It is undoubtedly unfair to use this line from L’Inhumaine to headline this piece but, somehow, unavoidable. I spent much of last week in the company of the deceased film-maker Marcel L’Herbier and the very live accompaniment to his silent films. I saw L’Argent (1928) and Claude Autant-Lara’s Fait-divers (1924) at the BFI with beautiful, fluent improvised piano by John Sweeney. Also at the BFI I saw Le Vertige (1926) with accompaniment by Stephen Horne on piano, accordion and flute. The films were featured in the 4th Fashion in Film Festival entitled Marcel L’Herbier; Fabricating Dreams. This was new territory for me as I did not know these films…my knowledge of L’Herbier was limited to a fast forward search for a staged riot rumored (erroneously) to have been shot at the first performance of George Antheil’s Ballet Mécanique. (see my post on 12th February). At each of these performances I was struck by the singular technique of improvisation used by the musicians…responding to a particular character or visual cue or to the implied sound of the action. These were long films and I imagined the players’ relief when they could pick-up on the fairly straightforward appearance of their fellow musicians on screen and play a bit of more or less straightforward jazz. One sequence in Le Vertige featured a ball with two bands, one black, one white, at opposite ends of the hall, giving an opportunity for mixing styles and pace in a single, protracted scene. These are the kinds of performance that invite, even demand, virtuosity and both musicians I heard rose to the occasion.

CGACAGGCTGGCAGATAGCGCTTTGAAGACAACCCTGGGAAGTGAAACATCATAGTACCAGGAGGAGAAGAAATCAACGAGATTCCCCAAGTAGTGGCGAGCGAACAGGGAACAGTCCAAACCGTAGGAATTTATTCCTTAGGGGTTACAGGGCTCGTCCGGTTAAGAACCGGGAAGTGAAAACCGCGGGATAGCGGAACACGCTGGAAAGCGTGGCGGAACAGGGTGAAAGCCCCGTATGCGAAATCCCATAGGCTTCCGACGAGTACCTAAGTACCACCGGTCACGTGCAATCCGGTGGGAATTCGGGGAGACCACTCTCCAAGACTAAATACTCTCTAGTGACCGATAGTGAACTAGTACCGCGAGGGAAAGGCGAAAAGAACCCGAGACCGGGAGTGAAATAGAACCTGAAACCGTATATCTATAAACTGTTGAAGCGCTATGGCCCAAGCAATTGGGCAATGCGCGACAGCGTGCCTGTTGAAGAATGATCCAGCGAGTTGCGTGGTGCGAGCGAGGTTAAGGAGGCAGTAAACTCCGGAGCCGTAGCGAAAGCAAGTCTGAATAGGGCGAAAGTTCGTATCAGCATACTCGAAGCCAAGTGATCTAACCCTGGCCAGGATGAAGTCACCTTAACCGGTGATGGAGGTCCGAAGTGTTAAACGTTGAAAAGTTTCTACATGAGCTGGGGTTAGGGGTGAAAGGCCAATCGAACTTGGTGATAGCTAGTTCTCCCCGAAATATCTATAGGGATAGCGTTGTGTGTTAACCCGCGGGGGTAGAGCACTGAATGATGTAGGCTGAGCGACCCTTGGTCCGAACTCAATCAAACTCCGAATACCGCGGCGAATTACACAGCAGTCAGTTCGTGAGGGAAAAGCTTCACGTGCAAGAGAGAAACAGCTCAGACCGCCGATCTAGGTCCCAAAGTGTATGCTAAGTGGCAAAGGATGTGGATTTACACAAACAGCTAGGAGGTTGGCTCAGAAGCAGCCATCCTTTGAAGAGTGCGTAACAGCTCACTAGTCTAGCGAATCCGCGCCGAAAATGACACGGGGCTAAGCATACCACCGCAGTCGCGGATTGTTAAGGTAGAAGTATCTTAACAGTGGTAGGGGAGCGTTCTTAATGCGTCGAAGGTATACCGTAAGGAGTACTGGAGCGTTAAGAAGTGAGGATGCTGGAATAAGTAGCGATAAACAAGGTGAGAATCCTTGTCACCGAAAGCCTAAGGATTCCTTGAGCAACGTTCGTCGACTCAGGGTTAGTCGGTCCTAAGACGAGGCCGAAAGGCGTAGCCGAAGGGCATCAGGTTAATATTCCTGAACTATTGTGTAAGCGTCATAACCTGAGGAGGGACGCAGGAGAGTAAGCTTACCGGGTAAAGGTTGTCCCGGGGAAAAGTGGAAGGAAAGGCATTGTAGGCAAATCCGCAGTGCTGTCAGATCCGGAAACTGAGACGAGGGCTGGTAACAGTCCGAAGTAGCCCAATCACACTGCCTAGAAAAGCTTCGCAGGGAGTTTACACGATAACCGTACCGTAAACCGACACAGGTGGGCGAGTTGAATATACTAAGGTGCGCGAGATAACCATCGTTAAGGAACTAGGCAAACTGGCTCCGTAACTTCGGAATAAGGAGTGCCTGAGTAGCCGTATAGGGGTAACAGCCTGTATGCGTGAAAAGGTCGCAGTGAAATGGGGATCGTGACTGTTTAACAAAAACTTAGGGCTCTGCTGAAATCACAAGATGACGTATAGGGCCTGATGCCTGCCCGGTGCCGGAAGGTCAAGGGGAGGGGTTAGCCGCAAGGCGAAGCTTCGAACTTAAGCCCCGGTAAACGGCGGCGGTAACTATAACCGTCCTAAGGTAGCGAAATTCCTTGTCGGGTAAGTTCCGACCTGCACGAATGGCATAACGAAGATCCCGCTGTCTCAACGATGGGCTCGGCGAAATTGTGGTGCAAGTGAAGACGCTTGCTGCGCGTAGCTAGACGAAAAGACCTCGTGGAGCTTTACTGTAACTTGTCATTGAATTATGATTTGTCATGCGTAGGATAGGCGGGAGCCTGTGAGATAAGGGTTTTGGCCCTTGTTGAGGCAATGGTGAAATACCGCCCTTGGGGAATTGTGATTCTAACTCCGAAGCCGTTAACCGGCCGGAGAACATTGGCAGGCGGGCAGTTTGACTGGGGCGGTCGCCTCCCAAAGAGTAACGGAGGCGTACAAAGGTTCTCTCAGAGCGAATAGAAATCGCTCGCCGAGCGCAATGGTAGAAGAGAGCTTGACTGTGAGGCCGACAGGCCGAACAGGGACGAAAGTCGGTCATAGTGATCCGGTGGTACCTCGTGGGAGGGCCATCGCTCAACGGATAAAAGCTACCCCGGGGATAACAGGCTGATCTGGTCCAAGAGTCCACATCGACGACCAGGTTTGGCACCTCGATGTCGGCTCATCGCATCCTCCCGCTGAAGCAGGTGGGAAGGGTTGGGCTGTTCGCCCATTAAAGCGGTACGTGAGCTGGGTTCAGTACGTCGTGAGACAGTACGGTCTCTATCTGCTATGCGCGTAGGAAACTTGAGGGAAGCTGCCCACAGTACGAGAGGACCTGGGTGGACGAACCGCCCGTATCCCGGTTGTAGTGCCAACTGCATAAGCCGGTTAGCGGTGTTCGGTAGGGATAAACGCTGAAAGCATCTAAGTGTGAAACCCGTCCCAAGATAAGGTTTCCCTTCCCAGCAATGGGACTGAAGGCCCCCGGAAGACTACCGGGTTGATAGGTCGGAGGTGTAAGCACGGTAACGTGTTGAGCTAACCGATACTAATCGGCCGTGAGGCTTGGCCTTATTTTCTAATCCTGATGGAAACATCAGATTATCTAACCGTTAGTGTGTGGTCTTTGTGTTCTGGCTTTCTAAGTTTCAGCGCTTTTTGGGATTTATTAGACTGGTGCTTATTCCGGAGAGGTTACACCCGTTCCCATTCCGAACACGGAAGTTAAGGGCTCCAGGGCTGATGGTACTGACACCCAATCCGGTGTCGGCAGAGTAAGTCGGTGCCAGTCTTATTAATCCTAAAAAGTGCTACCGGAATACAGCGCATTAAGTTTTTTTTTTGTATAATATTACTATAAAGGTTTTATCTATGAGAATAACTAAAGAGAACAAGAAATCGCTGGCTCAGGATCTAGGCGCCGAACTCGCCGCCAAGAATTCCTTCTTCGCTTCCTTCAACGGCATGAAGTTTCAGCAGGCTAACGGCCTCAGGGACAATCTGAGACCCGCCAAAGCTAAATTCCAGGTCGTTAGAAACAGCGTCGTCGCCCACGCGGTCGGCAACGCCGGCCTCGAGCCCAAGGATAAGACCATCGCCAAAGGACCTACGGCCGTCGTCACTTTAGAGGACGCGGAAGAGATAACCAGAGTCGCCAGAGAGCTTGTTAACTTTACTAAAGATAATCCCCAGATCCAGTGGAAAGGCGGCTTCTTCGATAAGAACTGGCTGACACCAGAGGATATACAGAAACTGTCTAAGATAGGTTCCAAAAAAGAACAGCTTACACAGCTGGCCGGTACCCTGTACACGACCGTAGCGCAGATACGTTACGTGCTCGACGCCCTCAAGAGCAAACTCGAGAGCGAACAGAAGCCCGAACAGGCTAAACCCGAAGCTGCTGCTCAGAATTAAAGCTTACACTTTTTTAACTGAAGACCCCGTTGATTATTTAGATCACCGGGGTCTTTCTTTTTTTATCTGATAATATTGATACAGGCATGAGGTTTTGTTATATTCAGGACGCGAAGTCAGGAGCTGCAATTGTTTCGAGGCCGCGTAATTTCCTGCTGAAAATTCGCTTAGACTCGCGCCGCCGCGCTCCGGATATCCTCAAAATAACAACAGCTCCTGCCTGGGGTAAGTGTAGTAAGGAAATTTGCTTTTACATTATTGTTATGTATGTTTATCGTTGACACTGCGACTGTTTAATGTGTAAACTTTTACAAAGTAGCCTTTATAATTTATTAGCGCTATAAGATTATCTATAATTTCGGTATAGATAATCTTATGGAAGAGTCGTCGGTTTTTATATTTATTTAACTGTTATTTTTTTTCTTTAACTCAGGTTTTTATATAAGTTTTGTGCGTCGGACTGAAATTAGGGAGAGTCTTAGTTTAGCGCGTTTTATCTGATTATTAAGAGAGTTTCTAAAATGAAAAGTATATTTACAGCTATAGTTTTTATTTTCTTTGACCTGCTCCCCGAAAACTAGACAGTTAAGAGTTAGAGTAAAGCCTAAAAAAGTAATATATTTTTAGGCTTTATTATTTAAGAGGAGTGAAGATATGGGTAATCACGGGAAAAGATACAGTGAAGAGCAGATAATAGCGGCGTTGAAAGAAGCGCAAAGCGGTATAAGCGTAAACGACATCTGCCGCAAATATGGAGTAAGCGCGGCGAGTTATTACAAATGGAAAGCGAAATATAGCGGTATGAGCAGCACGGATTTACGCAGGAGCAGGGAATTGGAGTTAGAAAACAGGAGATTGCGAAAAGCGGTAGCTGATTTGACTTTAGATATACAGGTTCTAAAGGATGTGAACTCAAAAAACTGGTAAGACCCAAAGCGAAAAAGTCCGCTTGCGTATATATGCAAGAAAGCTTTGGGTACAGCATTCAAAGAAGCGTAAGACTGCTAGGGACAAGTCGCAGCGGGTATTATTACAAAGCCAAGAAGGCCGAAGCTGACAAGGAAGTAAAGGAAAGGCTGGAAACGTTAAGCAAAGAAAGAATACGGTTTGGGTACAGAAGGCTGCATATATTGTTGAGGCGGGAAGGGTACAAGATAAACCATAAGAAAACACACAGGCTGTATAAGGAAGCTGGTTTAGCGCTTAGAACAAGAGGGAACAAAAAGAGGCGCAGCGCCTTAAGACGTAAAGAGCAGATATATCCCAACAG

Stephen Horne’s music for L’Inhumaine (1924) at the Barbican took the possibilities of live accompaniment to a new level. Expanding his one-man orchestra to include a xylophone, an electronic keyboard and a theremin he also made full use of the inside of the piano in the best improvisation ‘tradition’. There was no incongruity to this contemporary (mis)use of the piano – like all the films I saw L’Inhumaine was pushing at the limits of technique in their moment. Indeed the theremin was patented in 1928, only 4 years after this film was made. These films represent a moment just before the advent of sound on film where narrative and expression were being expanded and re-envisioned in a kind of false dawn of the avant-garde. Many of the experiments that L’Herbier and others undertook were discarded in the closure that came with continuous, explanatory dialogue. There is so much fertile territory here that could be explored…from the purely cinematic to both real and imagined sonic effect. When the inter-title came up (an inter-title designed by Fernand Léger at that) ’…unexpected music…hateful…’ the film shows a needle spinning on a shellac record and at this point Horne brought the ghostly wail of the theremin to the fore. In the finale, set in the Léger designed laboratory of the hero where there was once a Darius Milhaud percussion soundtrack…now lost, he could follow through with a glorious chaos of effects and flashes of sound while the laboratory on the screen exploded into life…
The 4th Fashion in Film Festival ran from 10 – 19 May in London, curated by Marketa Uhlirova, Caroline Evans and Dionne Griffith.
Go to www.fashioninfilm.com for a short interview with Stephen Horne.